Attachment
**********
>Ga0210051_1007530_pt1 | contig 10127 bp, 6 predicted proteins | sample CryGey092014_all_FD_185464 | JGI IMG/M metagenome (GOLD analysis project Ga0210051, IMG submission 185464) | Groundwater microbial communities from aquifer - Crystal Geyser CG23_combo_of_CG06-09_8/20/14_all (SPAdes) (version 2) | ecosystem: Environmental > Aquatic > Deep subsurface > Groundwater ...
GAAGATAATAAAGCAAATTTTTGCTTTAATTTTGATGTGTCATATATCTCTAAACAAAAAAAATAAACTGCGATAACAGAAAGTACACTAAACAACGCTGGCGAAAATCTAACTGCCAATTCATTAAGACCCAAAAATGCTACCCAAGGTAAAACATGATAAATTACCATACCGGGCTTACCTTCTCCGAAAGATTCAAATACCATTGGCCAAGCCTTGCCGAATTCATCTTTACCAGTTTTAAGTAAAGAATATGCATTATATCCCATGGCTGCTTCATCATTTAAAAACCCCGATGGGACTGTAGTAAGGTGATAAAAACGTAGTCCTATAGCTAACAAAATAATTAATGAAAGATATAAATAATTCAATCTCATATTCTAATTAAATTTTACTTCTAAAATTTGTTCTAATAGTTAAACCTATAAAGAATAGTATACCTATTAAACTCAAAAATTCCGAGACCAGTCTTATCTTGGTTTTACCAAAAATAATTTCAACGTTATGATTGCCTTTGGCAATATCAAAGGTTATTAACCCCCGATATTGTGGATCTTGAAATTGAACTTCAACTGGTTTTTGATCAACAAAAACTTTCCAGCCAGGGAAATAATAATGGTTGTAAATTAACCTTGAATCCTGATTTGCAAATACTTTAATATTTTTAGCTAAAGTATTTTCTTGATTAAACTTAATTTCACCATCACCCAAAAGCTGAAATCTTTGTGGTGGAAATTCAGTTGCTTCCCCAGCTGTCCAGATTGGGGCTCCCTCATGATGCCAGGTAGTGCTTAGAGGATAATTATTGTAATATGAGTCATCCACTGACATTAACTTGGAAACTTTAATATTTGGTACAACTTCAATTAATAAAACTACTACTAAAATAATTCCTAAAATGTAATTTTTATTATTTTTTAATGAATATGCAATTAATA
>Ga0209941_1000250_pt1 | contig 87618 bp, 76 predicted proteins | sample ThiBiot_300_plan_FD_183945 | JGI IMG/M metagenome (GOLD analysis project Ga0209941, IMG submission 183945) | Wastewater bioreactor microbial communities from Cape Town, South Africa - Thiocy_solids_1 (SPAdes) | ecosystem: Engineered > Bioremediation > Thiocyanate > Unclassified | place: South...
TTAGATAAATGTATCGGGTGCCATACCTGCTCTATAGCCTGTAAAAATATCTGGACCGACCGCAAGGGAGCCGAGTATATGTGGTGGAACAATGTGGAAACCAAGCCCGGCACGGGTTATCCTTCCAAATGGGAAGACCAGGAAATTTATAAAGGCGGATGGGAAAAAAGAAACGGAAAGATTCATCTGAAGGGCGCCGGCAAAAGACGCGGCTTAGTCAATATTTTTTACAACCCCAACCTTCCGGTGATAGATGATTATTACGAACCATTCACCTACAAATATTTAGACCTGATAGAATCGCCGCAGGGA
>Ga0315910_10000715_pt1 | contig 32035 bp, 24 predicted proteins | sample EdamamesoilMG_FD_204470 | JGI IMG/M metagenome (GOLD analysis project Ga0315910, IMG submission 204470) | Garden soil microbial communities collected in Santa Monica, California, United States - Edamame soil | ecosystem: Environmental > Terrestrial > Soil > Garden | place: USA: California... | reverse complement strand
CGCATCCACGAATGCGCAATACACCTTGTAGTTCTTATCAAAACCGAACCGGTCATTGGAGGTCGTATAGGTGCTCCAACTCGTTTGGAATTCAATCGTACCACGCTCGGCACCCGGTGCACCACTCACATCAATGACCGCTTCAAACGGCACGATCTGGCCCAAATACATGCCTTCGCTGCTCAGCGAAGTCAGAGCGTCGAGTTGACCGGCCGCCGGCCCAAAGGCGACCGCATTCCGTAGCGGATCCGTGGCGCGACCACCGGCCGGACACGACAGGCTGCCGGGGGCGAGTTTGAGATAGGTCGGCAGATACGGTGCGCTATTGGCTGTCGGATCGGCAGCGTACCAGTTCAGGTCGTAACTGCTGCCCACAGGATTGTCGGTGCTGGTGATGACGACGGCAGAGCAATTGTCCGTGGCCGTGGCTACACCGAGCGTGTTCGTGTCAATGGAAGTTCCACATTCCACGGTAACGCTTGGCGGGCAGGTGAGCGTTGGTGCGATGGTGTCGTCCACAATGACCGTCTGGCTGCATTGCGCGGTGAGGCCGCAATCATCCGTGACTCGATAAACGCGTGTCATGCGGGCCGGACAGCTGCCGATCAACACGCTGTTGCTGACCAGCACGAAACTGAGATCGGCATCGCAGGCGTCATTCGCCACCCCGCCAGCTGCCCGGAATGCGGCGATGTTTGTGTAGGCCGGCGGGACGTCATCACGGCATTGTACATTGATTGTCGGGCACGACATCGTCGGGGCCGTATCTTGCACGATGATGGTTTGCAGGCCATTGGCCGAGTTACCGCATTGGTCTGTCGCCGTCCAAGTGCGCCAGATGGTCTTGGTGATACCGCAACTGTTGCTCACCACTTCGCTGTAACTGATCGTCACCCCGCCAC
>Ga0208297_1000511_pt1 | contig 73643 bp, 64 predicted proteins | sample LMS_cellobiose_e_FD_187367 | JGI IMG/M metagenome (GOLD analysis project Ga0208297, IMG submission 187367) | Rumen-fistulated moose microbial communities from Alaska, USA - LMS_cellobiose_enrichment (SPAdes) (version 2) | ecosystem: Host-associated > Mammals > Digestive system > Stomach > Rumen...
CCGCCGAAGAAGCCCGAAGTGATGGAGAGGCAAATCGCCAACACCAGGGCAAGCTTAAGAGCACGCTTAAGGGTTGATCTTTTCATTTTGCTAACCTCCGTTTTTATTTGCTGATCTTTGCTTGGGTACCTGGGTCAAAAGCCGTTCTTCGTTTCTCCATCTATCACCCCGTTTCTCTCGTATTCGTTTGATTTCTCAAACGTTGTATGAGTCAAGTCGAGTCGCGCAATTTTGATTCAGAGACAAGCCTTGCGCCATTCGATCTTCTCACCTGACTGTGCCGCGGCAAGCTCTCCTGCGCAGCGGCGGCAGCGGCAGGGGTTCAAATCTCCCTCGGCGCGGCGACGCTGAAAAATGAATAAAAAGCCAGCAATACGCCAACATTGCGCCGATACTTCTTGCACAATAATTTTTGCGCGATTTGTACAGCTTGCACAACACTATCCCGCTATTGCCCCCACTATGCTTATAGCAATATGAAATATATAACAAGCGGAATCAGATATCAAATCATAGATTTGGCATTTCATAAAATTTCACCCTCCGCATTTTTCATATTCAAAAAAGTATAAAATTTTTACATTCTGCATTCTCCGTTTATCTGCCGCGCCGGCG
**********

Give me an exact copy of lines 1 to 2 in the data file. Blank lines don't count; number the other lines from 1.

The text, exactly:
>Ga0210051_1007530_pt1 | contig 10127 bp, 6 predicted proteins | sample CryGey092014_all_FD_185464 | JGI IMG/M metagenome (GOLD analysis project Ga0210051, IMG submission 185464) | Groundwater microbial communities from aquifer - Crystal Geyser CG23_combo_of_CG06-09_8/20/14_all (SPAdes) (version 2) | ecosystem: Environmental > Aquatic > Deep subsurface > Groundwater ...
GAAGATAATAAAGCAAATTTTTGCTTTAATTTTGATGTGTCATATATCTCTAAACAAAAAAAATAAACTGCGATAACAGAAAGTACACTAAACAACGCTGGCGAAAATCTAACTGCCAATTCATTAAGACCCAAAAATGCTACCCAAGGTAAAACATGATAAATTACCATACCGGGCTTACCTTCTCCGAAAGATTCAAATACCATTGGCCAAGCCTTGCCGAATTCATCTTTACCAGTTTTAAGTAAAGAATATGCATTATATCCCATGGCTGCTTCATCATTTAAAAACCCCGATGGGACTGTAGTAAGGTGATAAAAACGTAGTCCTATAGCTAACAAAATAATTAATGAAAGATATAAATAATTCAATCTCATATTCTAATTAAATTTTACTTCTAAAATTTGTTCTAATAGTTAAACCTATAAAGAATAGTATACCTATTAAACTCAAAAATTCCGAGACCAGTCTTATCTTGGTTTTACCAAAAATAATTTCAACGTTATGATTGCCTTTGGCAATATCAAAGGTTATTAACCCCCGATATTGTGGATCTTGAAATTGAACTTCAACTGGTTTTTGATCAACAAAAACTTTCCAGCCAGGGAAATAATAATGGTTGTAAATTAACCTTGAATCCTGATTTGCAAATACTTTAATATTTTTAGCTAAAGTATTTTCTTGATTAAACTTAATTTCACCATCACCCAAAAGCTGAAATCTTTGTGGTGGAAATTCAGTTGCTTCCCCAGCTGTCCAGATTGGGGCTCCCTCATGATGCCAGGTAGTGCTTAGAGGATAATTATTGTAATATGAGTCATCCACTGACATTAACTTGGAAACTTTAATATTTGGTACAACTTCAATTAATAAAACTACTACTAAAATAATTCCTAAAATGTAATTTTTATTATTTTTTAATGAATATGCAATTAATA